The default output from an operator is a sine wave, but you can use the HARM parameter to add upper partials to some of the operators’ sine waves to create more harmonically rich waveforms. The HARM parameter is bipolar. Negative parameter values change the harmonics of operator C, while positive parameter values change the harmonics of operators A and B1.
When changing harmonics, intermediate values interpolates between the current and the next harmonic. This interpolation works much like in wavetable synthesis, sweeping between the harmonics, smoothly
transitioning from one timbre to another. The harmonic series for the operators looks like this:
The Digitone uses a form of additive synthesis to create the harmonic series for the HARM parameter. Additive synthesis is one of the oldest forms of electronic sound generation. It is a quite simple form of synthesis but still very powerful. The basic principle is to add multiple sine waves together to form complex timbres. Each sine wave is called a partial. Typically, each part is one octave above the previous. You retain the frequency of the tone by keeping the partials spread across octaves. By attenuating each partial, the timbre changes its harmonic content, resulting in different waveforms.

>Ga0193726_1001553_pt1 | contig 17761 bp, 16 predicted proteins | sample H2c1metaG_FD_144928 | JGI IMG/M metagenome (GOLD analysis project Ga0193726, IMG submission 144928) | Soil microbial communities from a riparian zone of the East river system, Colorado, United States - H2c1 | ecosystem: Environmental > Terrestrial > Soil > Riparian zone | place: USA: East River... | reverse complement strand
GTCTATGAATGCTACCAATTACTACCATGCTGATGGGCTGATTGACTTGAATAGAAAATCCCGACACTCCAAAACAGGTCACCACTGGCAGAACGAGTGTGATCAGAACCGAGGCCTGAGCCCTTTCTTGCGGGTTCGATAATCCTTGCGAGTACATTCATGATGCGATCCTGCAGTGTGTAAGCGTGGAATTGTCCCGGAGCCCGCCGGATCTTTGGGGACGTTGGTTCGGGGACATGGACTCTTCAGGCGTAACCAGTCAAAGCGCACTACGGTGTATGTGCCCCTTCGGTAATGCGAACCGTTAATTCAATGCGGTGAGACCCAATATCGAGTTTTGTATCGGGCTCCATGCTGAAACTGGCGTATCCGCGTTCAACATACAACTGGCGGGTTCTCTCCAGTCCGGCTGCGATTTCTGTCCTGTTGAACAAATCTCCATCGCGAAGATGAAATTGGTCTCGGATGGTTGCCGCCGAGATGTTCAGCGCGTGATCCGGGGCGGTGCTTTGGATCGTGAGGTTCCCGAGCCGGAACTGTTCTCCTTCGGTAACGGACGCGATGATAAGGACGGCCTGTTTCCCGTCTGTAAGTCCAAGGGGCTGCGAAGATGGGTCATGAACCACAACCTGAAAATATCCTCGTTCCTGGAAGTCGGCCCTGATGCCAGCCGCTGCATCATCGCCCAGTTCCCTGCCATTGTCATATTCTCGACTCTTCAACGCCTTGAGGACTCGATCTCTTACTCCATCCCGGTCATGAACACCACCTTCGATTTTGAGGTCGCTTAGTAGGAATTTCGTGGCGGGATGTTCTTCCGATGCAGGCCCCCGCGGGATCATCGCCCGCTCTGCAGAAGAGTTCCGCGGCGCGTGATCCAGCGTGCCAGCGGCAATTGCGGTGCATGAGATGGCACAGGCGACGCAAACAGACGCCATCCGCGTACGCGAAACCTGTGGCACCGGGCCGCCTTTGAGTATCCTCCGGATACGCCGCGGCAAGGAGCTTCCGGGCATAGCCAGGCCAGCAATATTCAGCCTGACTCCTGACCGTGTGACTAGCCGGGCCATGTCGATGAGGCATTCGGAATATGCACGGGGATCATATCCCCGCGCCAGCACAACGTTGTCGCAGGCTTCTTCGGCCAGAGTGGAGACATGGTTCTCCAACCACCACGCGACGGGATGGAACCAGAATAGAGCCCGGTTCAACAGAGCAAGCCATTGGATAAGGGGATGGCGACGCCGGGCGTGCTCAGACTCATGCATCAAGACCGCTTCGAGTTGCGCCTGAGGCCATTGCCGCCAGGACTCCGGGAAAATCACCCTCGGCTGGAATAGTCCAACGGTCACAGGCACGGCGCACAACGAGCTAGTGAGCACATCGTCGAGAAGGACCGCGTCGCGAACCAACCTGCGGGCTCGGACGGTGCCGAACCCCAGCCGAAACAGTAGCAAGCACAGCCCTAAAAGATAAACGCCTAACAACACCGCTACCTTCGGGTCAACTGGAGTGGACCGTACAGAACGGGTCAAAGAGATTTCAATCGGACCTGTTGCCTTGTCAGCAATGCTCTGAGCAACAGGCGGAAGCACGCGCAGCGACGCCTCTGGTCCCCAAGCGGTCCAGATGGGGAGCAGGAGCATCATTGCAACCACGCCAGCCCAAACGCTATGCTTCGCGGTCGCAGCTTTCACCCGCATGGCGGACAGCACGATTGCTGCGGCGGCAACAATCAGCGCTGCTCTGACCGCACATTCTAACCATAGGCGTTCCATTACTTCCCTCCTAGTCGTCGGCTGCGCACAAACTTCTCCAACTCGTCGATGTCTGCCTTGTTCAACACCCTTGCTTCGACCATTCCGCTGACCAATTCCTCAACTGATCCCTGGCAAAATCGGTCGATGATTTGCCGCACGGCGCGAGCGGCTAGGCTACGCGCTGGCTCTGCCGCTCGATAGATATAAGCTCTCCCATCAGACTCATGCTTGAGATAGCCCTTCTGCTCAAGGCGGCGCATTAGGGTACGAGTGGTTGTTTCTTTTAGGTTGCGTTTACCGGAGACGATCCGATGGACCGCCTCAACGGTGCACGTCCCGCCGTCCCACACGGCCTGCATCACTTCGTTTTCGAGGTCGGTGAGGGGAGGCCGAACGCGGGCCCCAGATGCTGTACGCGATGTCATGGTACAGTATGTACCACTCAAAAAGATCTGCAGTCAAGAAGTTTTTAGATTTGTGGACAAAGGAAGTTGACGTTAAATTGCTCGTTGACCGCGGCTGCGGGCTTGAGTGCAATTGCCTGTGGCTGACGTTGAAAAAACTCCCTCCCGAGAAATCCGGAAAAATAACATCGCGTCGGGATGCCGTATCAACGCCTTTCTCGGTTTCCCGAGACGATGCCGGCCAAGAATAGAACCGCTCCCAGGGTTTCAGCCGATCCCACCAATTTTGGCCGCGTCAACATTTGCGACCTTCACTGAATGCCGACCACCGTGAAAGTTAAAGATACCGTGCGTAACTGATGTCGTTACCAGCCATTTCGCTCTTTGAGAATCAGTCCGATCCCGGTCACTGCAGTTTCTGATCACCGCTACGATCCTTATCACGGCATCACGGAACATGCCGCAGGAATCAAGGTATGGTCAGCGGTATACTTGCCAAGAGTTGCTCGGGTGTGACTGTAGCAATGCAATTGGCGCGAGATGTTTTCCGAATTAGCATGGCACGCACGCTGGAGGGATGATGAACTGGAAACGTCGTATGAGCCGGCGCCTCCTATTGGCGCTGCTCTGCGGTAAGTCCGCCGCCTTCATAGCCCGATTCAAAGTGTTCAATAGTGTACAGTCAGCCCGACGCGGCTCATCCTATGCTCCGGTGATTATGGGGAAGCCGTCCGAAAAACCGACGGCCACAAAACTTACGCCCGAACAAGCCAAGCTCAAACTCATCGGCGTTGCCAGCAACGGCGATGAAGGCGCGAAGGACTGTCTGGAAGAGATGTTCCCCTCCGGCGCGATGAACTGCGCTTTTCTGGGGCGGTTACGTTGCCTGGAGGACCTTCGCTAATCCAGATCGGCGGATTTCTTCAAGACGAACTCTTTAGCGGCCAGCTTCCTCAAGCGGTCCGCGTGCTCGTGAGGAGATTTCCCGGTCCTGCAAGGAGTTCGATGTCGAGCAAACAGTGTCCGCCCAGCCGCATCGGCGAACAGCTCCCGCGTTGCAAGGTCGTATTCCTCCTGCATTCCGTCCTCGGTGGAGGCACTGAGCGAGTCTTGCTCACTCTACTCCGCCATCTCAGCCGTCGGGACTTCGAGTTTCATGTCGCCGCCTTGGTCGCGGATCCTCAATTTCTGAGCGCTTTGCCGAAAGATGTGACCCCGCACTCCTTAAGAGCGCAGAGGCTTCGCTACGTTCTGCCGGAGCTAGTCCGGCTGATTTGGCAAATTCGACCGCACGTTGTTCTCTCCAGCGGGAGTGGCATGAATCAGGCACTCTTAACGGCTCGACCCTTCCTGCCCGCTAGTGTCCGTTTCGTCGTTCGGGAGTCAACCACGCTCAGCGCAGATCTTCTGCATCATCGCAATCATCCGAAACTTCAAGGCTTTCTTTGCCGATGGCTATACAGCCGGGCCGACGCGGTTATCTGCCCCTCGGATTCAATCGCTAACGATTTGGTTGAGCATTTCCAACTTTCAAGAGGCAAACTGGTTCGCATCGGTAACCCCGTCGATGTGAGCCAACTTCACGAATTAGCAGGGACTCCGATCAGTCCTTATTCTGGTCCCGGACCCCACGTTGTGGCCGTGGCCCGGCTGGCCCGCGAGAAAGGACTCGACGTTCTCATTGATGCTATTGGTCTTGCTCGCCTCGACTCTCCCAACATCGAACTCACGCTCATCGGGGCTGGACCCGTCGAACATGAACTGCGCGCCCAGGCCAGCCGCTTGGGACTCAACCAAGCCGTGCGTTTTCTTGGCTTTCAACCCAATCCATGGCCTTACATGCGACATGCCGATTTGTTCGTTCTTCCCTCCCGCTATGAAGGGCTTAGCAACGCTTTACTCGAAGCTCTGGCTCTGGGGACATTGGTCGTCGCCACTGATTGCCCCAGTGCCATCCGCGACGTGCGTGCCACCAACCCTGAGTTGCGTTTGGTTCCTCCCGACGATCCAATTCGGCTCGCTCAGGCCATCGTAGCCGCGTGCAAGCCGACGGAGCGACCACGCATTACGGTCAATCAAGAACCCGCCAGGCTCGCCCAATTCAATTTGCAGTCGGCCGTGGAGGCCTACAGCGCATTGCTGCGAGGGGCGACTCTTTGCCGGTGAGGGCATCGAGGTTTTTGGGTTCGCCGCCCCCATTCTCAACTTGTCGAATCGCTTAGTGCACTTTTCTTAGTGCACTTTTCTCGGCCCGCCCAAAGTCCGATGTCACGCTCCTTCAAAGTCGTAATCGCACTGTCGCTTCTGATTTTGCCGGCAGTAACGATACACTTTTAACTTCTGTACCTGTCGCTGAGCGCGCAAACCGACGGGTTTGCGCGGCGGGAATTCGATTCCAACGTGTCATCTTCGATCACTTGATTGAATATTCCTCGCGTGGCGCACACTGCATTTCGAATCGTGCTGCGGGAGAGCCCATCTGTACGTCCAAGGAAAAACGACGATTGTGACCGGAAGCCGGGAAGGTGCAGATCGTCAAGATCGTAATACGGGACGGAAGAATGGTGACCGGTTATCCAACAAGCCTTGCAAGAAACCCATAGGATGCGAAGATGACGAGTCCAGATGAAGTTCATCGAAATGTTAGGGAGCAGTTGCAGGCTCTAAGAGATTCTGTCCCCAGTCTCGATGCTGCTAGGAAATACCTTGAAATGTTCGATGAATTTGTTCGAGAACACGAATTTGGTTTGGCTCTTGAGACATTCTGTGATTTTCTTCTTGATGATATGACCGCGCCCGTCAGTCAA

The first partial is always kept at full volume, which keeps the base octave intact.
Adding every partial in series will replicate a sawtooth. Note how the volume decreases for each partial, creating a natural falloff.
Adding every odd partial in series will approximate a square wave.
The additive method can be used to make many different timbres. This combination of partials, for example, sounds close to a bell tone.
Read more about the Digitone FM synthesis here:
Digitone FM synthesis overview.